When Philip Gerard was a child, he made a list of some of the things he wanted to accomplish in life: he wanted to fall in love, sail the ocean, go to Alaska and make a record.

The last item on that list recently became a reality, and now Gerard will speak to Chautauquans about it.

Gerard is the prose writer-in-residence for Week One at the Chautauqua Writers’ Center. His Brown Bag, “Words & Music: Making a Record,” will be at 12:15 p.m. today on the front porch of the Literary Arts Center at Alumni Hall.

Gerard is the author of four novels and five works of nonfiction, and he teaches creative writing at UNC Wilmington. Chautauquans might know him best as the man behind the Chautauqua literary journal, which he and his wife Jill co-edit.

The Brown Bag will focus on Gerard’s path to his album, titled American Anthem. The album was released in 2015 and features 15 songs.

Gerard said he had been performing music for years, but he had never taken the time to get into a studio and record an album. The idea to do so came to him like a “great unread novel on my shelf or a great unopened gift.” Gerard thought the time may have passed for him to create an album, but he found he was wrong.

“It turns out in this case, experience — the knowledge of how to play, the knowledge of people, songwriting — all those things were terrific virtues that really made it fun,” Gerard said. “It was getting a whole second chance at that.”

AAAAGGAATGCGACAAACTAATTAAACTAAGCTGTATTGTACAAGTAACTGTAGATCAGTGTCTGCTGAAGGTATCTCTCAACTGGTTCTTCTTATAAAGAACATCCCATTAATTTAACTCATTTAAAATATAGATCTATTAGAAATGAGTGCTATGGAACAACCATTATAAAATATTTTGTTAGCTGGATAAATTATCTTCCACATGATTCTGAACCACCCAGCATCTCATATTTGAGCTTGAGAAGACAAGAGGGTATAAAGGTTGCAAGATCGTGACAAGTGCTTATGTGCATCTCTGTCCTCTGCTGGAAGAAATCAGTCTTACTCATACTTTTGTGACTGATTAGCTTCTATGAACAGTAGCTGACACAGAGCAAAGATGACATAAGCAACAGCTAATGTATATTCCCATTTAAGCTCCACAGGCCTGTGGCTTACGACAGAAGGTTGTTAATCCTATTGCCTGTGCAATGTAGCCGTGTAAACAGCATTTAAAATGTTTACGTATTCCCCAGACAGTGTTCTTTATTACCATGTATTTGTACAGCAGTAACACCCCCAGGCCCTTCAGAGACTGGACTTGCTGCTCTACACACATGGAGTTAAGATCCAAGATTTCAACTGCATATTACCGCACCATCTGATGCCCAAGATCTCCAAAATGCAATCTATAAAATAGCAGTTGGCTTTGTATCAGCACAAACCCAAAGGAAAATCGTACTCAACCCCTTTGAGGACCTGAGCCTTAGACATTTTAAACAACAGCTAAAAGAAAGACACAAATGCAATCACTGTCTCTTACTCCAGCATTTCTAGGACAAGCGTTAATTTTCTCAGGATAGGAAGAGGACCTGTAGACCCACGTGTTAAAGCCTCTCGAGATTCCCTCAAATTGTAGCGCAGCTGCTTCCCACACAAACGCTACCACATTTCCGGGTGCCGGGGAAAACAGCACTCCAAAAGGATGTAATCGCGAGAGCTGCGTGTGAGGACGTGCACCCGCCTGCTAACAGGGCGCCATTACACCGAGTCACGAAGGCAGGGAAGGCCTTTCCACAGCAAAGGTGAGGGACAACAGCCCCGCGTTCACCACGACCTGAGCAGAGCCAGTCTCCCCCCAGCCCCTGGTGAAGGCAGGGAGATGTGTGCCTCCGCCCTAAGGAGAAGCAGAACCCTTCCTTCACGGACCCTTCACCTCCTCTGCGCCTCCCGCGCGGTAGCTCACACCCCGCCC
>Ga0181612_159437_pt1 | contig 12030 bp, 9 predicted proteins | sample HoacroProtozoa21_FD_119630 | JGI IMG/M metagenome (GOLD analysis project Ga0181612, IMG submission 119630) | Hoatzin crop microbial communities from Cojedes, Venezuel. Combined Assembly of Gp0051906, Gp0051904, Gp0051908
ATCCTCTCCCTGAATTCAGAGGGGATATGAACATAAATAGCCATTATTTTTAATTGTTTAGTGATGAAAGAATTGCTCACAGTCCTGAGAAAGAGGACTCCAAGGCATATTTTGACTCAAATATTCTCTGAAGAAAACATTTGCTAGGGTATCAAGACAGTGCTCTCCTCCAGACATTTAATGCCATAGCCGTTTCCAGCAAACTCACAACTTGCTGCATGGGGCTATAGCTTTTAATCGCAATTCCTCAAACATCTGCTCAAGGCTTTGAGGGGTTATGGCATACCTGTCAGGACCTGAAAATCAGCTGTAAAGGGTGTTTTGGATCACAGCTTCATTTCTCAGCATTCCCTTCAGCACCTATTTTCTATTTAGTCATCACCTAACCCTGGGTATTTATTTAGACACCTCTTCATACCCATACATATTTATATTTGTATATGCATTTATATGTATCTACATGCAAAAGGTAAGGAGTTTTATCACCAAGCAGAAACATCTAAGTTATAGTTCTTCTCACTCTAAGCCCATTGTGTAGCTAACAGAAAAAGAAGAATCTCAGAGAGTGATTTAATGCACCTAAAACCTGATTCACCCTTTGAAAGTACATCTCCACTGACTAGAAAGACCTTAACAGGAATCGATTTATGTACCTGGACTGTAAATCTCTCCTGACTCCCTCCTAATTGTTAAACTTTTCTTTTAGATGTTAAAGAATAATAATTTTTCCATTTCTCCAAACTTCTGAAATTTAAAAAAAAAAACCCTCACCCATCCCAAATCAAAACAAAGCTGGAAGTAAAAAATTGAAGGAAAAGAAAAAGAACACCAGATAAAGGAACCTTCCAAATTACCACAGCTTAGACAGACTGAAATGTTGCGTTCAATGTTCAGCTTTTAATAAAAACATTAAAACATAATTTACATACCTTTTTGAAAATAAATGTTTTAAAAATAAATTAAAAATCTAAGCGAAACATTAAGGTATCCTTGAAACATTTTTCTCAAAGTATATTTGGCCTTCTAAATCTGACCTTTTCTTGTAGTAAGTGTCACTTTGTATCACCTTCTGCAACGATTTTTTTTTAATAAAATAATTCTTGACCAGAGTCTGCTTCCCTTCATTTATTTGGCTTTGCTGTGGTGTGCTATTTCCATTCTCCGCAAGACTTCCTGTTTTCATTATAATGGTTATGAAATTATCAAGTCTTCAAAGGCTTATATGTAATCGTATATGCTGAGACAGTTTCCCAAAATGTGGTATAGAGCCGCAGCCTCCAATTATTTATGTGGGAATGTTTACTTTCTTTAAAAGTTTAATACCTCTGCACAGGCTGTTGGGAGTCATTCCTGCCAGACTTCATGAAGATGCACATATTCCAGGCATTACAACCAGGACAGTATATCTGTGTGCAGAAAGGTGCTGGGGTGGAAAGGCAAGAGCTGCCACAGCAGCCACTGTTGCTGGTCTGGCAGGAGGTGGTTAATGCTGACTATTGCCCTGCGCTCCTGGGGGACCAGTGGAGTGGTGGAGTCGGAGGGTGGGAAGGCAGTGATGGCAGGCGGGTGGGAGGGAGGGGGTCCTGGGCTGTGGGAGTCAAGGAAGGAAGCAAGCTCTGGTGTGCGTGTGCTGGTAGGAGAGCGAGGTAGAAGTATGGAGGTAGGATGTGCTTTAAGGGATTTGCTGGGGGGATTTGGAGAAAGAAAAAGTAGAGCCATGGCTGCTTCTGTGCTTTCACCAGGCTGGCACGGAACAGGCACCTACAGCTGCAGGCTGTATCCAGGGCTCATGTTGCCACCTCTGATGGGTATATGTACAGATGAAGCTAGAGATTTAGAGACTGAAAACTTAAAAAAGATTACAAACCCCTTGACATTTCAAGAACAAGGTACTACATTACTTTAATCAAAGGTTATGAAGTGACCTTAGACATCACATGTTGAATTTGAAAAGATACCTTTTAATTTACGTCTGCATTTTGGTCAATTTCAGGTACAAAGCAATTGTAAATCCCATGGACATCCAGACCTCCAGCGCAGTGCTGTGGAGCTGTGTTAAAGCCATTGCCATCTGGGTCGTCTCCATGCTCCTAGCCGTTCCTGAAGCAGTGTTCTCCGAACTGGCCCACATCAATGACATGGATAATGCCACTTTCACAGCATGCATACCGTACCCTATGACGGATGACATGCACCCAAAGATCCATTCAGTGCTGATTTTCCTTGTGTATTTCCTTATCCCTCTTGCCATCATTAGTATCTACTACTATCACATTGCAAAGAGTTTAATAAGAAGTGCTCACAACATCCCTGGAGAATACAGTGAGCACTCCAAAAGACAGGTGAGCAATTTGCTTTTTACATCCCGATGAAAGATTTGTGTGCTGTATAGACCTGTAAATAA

Gerard is now working on a book about the process of creating his album, something he said he’ll draw on for his lecture. He said although his dream may have been to make an album, people in the audience might have other dreams they thought would never happen.

“Don’t just assume that that part of your life is over,” Gerard said. “One of the things you can do is to take the experience and your age and the things you’ve learned, and now you can apply that to whatever it is that you want to do.”

Gerard said it’s easy to fall into the trap of thinking the opportunity for pursuing dreams ends after a certain point. He said people are expected to have fun when they’re young, and then to become more serious as they get older.

He wants his Brown Bag to help his audience dispel that notion.

“We’re finding out that aging is not just a matter of becoming not quite the runner or swimmer you once were, not being able to play sports — but the things you acquire, the knowledge, skills and experience — you can do something with it,” Gerard said.